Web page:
Pollard and Wright attended the Saratoga convention and then toured through central and western New York; and that autumn, through New Jersey and Pennsylvania. On this tour they obtained 23,340 signatures to the pledge, “one-fifth of which were supposed to be common drunkards”(7). Late in 1841 they spoke in Maryland and Delaware. They moved in January 1842 into Virginia, where they worked particularly in Richmond, Petersburg, Charlottesville and Norfolk, pledging Negroes as well as whites.
The other famous team, Jesse Vickers and Jesse W. Small, also of Baltimore, began their campaign in June 1841 in Pittsburgh, where “all classes, all ages, all ranks and denominations, and both sexes, pressed every night into overflowing churches.” In a brief time 10,000 were pledged, “Including a multitude of most hopeless characters”(7). This success was followed by another in Wheeling, from which place they proceeded to Cincinnati where Lyman Beecher, now president of Lane Theological Seminary, had diligently prepared the way for their coming. Large crowds turned out for the meetings and a strong Washington society was organized which, by the end of 1841, claimed 8,000 members, 900 of them reformed. Cincinnati became the chief centre of Washingtonianism in the West, and Vickers and Small spent a great deal of time preparing the converts who were to carry on the missionary work. One of these Cincinnati teams, Brown and Porter, obtained 6,529 signatures in an 8-week campaign in the surrounding country, 1,630 of them from “hard drinkers” and 700 from confirmed drunkards. Another Cincinnati team, Turner and Guptill, toured western Ohio and Michigan. On December 21, 1841, a team of three, probably including Vickers, began a campaign in St. Louis, laying the foundation for a Washington society that numbered 7,500 within a few months. Many communities in Kentucky, Indiana and Illinois were also visited. It is interesting to note that on February 22, 1842, Abraham Lincoln addressed the Washington Society of Springfield, Ill. Just how quickly the West was cultivated by the Washingtonian missionaries, operating chiefly out of Cincinnati, is shown by the May 1842 claims of 60,000 signatures in Ohio, 30,000 in Kentucky, and 10,000 in Illinois. Of these, it was claimed, “every seventh man is a reformed drunkard, and every fourth man a reformed tippler”(7).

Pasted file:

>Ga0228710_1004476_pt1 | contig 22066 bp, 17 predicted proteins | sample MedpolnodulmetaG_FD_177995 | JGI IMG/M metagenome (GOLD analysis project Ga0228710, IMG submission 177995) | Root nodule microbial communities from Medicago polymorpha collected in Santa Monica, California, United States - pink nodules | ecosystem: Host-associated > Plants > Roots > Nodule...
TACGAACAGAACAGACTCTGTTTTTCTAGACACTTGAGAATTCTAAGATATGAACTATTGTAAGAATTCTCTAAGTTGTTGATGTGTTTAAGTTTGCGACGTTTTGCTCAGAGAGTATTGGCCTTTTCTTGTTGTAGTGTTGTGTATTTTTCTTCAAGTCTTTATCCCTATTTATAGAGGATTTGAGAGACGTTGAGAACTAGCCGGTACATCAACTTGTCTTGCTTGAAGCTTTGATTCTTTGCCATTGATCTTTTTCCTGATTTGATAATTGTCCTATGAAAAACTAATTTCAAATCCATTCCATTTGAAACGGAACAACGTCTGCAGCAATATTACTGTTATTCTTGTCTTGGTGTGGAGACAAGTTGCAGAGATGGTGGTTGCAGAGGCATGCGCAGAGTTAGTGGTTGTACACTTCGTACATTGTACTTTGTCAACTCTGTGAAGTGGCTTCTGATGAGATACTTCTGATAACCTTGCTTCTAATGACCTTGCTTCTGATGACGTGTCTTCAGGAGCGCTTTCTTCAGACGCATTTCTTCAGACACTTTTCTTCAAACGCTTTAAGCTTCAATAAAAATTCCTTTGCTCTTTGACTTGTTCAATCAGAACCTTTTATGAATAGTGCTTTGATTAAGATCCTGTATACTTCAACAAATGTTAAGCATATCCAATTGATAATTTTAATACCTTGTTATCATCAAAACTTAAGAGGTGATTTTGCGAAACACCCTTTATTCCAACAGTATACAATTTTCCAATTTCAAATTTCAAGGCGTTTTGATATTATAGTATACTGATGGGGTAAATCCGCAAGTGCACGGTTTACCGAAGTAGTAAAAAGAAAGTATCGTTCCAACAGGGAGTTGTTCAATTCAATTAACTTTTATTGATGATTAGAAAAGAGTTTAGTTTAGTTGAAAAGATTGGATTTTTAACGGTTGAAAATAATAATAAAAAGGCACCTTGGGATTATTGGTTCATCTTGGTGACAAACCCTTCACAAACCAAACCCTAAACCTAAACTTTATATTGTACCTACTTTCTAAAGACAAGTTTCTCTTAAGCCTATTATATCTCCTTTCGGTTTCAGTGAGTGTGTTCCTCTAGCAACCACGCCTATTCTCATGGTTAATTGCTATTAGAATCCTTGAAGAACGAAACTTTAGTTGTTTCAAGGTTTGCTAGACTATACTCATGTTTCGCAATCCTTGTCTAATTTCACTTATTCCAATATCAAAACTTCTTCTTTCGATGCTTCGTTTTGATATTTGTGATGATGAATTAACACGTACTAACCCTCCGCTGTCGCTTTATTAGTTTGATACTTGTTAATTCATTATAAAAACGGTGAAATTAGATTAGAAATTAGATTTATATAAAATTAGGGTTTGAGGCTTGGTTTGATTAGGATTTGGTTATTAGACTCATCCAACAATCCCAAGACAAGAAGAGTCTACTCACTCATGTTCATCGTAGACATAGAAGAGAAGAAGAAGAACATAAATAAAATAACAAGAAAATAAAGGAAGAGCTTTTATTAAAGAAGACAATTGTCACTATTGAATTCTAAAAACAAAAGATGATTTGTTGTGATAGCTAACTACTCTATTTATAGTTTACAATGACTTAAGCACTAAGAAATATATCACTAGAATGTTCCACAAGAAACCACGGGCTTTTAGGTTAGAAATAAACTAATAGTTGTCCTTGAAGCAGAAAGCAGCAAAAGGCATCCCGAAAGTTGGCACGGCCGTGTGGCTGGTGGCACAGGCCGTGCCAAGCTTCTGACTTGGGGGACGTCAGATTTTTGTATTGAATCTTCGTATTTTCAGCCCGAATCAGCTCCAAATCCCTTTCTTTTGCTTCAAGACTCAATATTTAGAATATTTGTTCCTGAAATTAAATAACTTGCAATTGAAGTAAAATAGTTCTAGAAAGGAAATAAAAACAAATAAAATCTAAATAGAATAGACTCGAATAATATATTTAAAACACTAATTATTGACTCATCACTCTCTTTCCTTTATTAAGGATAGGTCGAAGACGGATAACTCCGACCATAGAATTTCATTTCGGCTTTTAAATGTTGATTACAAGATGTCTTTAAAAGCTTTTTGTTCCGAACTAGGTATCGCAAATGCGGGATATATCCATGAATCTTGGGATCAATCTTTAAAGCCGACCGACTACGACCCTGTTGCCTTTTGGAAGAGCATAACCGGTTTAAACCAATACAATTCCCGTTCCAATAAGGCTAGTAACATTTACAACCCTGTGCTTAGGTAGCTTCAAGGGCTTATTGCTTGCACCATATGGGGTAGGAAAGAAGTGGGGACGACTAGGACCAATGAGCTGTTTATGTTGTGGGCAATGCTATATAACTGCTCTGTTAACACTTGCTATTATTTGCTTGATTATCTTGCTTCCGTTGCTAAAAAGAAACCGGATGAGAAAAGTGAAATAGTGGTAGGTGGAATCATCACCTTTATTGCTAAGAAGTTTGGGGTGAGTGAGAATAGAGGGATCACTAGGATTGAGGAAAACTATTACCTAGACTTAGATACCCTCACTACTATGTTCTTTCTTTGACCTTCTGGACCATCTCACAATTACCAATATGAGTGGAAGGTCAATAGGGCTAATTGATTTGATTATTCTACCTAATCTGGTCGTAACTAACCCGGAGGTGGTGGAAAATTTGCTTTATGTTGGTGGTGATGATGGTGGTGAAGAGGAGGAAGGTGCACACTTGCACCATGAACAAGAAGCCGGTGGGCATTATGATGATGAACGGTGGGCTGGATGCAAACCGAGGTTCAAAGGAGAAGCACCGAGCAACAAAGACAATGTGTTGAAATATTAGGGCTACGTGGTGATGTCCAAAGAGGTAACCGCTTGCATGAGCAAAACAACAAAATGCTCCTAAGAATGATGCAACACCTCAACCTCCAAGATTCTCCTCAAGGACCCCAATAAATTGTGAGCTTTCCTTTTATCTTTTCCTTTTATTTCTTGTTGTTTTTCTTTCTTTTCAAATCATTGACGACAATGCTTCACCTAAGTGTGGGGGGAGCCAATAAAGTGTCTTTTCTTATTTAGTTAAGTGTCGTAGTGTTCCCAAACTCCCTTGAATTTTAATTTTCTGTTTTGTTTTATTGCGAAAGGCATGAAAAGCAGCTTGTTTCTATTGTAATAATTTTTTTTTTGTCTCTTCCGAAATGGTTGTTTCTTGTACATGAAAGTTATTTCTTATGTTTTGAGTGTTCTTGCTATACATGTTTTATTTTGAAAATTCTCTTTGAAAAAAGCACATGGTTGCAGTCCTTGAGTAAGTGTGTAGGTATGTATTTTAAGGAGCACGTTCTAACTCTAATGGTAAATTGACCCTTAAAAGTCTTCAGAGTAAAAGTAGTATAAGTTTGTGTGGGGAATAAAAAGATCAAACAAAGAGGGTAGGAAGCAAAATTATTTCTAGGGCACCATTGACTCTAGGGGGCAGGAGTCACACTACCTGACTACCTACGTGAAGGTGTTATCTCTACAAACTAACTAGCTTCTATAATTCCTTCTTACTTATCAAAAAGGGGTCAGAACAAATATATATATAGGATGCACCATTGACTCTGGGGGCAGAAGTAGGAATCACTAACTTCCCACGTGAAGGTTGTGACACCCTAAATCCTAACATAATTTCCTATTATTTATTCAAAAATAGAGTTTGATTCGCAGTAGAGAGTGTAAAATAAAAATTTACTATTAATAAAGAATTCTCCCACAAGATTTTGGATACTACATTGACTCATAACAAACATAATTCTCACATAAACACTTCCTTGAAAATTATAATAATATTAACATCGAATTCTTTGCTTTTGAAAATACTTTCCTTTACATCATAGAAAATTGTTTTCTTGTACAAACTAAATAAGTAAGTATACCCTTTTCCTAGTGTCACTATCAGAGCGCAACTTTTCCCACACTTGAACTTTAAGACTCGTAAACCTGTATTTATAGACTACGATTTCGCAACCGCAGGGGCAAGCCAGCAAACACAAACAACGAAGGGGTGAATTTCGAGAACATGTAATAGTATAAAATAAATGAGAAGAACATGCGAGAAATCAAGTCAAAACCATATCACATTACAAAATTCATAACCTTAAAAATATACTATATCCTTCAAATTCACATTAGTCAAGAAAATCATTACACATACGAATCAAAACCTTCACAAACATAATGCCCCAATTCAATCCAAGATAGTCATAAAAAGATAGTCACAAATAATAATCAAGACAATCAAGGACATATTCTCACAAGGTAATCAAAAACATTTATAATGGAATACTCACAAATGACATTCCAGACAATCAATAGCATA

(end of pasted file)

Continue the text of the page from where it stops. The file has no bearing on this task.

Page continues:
The intensity of this cultivation varied with time and place. How intensive it could be is well portrayed by a citizen of Pittsburgh, in a letter to John Marsh, in April 1842:
The work has grown in this city and vicinity…at such a rate as has defied a registration of its triumphs with anything like statistical accuracy. …The most active agents and labourers in the field have been at no time able to report the state of the work in their own entire province – the work spread us from place to place – running in so many currents, and meeting in their way so many others arising from other sources, or springing spontaneously in their pathway, that no one could measure its dimensions or compass its spread. We have kept some eight or ten missionaries in the field ever since last June, who have toiled over every part and parcel of every adjoining country of Pennsylvania, and spread thence into Ohio and Virginia, leaving no school house, or country church, or little village, cross roads, forge, furnace, factory, or mills, unvisited; holding meetings wherever two or three could be gathered together, and organizing as many as from 20 to 30 societies in a single county… (7).
In the Boston area, Washingtonian activity was intensive from the beginning. Within 3 months after the first Hawkins and Wright meetings, the Boston society had this to report:
Since this society went into operation the delegating committee have sent out two hundred and seventeen delegations to one hundred and sixty towns in Massachusetts, New Hampshire, Maine, Vermont, and Rhode Island, with wonderful success….Some of those towns where we have formed societies are now sending out their delegates. The whole country is now alive to the subject…It is acknowledged on all sides that no people like ours – although unlearned – could create such a wonderful interest in the all absorbing cause….
There is no doubt that about 50,000 persons have signed the pledge in the different towns that our delegates have visited. Where societies were already formed, a more lively interest was created, – new signers obtained from those who had been inebriates, and thus a new energy imparted…Where societies had not before existed, new societies were formed…(8).